People must be free to express beliefs, inquiry told

Religious freedom in Australia is the subject of two inquiries (Bigstock)

Religious leaders, including senior Catholics, have told a parliamentary inquiry into religious freedom that the legalisation of same-sex marriage had laid bare the fragility of protections for religious freedom. Source: The Guardian.

Numerous witnesses from faith-based organisations yesterday addressed the Joint Standing Committee on Foreign Affairs, Defence and Trade inquiry, which was instigated by Foreign Minister Julie Bishop in November 2016. According the inquiry’s website, Ms Bishop asked the committee to inquire into and report on “The status of the human right to freedom of religion or belief”.

Broken Bay Bishop Peter Comensoli told the inquiry yesterday that religious people need to be able to lawfully express their views in “all dimensions of their life”.

He said there could be no freedom of religion without the freedom to exercise their beliefs “individually, or in community; privately or publicly”.

Michael Casey, who is the director of the PM Glynn Institute, a public policy institute within Australian Catholic University, warned that forcing people to accept others’ views of marriage would lead to “more conflict and acrimony in public debate”.

Mr Casey said Australian society needed to discourage the default view that people with strong opposing beliefs are one’s enemies, adding “we need to de-escalate these things”.

The parliamentary inquiry is separate to the Ruddock review of religious freedoms, which was established in November 2017, following the Yes result of the national marriage postal survey. The review has opted for secret hearings as it examines “whether Australian law adequately protects the human right to freedom of religion”.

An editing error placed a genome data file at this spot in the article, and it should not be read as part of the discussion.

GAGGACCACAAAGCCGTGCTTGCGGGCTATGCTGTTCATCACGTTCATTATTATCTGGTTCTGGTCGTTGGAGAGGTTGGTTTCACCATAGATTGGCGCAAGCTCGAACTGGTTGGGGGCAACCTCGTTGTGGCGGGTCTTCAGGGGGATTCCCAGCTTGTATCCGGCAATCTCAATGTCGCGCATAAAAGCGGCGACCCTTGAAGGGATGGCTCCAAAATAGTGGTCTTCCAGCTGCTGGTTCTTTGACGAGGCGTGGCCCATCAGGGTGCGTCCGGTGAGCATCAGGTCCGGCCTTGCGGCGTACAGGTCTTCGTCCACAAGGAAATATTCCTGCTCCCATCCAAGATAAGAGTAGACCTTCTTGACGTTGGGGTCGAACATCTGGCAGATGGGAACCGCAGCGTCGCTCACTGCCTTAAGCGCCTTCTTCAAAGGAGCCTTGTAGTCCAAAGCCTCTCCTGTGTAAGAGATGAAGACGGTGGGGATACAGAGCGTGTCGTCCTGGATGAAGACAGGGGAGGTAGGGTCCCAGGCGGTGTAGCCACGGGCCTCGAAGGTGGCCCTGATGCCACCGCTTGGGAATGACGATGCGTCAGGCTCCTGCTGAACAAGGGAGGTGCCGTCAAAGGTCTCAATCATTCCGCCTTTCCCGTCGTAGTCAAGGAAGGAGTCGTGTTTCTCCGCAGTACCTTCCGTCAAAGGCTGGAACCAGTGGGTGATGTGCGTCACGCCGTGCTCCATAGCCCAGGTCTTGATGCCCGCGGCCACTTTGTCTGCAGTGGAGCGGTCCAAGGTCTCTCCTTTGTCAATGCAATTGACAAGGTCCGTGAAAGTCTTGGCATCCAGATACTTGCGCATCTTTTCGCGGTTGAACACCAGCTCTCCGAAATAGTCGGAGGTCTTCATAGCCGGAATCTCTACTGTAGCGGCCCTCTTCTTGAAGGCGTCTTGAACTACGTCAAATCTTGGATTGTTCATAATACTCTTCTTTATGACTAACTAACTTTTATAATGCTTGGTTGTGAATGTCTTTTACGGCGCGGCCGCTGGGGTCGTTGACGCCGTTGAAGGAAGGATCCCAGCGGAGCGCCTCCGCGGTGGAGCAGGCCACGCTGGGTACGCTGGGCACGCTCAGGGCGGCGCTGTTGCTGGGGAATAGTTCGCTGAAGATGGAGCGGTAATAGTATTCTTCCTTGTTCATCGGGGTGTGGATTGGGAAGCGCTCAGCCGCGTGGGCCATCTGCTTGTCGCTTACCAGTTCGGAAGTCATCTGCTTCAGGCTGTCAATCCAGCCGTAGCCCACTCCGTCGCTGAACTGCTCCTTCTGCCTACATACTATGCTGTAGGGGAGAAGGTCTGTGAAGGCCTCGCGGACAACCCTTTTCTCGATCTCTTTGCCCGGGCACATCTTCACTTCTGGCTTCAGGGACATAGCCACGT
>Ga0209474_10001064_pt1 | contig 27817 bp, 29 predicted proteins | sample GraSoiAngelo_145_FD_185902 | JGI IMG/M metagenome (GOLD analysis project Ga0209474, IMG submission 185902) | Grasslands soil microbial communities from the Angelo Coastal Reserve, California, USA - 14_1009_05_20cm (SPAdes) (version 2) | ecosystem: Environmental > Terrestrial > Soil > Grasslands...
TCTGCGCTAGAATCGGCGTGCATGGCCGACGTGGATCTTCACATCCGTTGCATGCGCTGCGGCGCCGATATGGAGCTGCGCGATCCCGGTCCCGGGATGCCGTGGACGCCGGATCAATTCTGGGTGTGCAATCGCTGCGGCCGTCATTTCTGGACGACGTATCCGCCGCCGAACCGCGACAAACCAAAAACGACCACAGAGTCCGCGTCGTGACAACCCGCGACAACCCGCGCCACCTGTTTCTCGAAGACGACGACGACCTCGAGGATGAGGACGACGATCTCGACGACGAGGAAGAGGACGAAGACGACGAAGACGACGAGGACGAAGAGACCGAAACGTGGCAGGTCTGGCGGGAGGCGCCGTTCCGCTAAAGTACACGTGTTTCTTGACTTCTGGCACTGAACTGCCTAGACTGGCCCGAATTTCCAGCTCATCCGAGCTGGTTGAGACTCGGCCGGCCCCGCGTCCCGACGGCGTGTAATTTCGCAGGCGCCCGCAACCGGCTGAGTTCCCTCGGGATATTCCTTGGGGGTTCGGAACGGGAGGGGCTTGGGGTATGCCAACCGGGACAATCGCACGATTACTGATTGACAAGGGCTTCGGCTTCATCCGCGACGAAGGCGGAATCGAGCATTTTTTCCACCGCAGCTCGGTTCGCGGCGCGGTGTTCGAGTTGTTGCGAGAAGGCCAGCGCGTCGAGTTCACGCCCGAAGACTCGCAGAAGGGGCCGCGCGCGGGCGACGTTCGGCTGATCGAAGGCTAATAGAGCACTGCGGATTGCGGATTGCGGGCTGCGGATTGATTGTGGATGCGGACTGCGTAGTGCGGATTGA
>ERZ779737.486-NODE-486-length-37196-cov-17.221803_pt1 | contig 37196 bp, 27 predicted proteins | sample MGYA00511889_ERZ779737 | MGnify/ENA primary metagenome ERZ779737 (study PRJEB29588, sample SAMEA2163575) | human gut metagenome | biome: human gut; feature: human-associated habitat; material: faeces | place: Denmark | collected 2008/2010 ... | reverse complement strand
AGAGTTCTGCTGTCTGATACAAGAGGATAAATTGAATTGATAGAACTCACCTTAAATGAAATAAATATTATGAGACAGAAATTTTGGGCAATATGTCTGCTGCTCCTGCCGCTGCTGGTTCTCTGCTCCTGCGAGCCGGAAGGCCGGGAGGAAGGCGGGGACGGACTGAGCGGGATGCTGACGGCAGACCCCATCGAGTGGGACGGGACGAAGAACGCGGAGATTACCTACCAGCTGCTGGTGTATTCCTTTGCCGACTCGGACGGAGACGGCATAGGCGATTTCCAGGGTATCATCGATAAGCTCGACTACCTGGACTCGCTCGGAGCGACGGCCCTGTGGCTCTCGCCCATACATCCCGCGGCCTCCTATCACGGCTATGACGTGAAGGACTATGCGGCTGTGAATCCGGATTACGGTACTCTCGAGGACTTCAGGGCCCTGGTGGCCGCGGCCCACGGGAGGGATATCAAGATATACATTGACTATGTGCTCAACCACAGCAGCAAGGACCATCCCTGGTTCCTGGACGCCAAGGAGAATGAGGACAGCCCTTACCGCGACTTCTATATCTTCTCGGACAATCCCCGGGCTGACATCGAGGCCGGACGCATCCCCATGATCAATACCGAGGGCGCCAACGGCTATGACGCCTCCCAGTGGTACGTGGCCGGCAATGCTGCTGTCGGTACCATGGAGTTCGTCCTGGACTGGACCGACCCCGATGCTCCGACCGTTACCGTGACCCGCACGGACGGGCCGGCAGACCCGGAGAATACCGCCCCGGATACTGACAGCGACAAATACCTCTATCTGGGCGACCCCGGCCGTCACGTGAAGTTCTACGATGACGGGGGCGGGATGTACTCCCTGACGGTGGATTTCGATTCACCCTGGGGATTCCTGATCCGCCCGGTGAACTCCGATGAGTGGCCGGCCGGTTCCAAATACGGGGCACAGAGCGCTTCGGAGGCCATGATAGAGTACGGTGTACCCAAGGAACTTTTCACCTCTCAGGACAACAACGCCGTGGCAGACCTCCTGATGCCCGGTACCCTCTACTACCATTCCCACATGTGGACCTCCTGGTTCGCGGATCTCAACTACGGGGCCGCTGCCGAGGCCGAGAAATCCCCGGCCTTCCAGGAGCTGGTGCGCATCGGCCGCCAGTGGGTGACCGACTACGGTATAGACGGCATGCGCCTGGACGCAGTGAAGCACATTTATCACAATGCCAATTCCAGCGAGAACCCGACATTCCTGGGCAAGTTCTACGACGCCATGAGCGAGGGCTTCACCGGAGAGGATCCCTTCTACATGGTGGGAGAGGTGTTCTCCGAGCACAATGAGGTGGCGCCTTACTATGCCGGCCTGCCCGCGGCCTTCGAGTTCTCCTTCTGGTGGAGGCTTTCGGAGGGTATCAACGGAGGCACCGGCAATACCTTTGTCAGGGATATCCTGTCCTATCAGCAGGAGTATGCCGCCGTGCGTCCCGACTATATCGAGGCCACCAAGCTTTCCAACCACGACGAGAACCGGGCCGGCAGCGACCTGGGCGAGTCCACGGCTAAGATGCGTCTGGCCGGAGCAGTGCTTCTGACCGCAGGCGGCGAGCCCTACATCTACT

In submissions to the Ruddock review, the Equality Campaign called for exemptions in discrimination law that allow religious institutions such as schools, hospitals and aged-care facilities to discriminate against staff and clients based on beliefs to be abolished.

Lee-Anne Perry, the executive director of the Queensland Catholic Education Commission, told the parliamentary inquiry that Catholic schools’ right to hire and fire staff is not a matter of “discriminating against” certain people but rather “positively selecting for those who are supportive” of their values.


Catholics warn against ‘winner-takes-all’ approach on marriage equality (The Guardian)

Inquiry into the status of the human right to freedom of religion or belief (Parliament of Australia)

Religious Freedom Review (Parliament of Australia)

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